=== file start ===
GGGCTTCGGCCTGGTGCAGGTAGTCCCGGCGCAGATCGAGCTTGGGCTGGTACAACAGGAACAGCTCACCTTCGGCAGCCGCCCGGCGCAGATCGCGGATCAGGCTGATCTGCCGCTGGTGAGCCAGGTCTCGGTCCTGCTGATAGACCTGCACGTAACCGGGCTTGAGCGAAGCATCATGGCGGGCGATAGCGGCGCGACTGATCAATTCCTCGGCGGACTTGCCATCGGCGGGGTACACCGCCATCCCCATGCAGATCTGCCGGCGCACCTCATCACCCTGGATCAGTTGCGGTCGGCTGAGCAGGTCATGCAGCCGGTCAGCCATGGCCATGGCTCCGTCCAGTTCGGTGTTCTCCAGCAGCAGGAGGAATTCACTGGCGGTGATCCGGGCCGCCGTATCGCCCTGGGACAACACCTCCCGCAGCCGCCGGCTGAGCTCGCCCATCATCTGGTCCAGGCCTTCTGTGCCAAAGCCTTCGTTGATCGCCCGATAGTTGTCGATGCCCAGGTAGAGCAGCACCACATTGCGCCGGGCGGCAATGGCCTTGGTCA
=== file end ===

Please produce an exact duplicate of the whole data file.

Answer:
GGGCTTCGGCCTGGTGCAGGTAGTCCCGGCGCAGATCGAGCTTGGGCTGGTACAACAGGAACAGCTCACCTTCGGCAGCCGCCCGGCGCAGATCGCGGATCAGGCTGATCTGCCGCTGGTGAGCCAGGTCTCGGTCCTGCTGATAGACCTGCACGTAACCGGGCTTGAGCGAAGCATCATGGCGGGCGATAGCGGCGCGACTGATCAATTCCTCGGCGGACTTGCCATCGGCGGGGTACACCGCCATCCCCATGCAGATCTGCCGGCGCACCTCATCACCCTGGATCAGTTGCGGTCGGCTGAGCAGGTCATGCAGCCGGTCAGCCATGGCCATGGCTCCGTCCAGTTCGGTGTTCTCCAGCAGCAGGAGGAATTCACTGGCGGTGATCCGGGCCGCCGTATCGCCCTGGGACAACACCTCCCGCAGCCGCCGGCTGAGCTCGCCCATCATCTGGTCCAGGCCTTCTGTGCCAAAGCCTTCGTTGATCGCCCGATAGTTGTCGATGCCCAGGTAGAGCAGCACCACATTGCGCCGGGCGGCAATGGCCTTGGTCA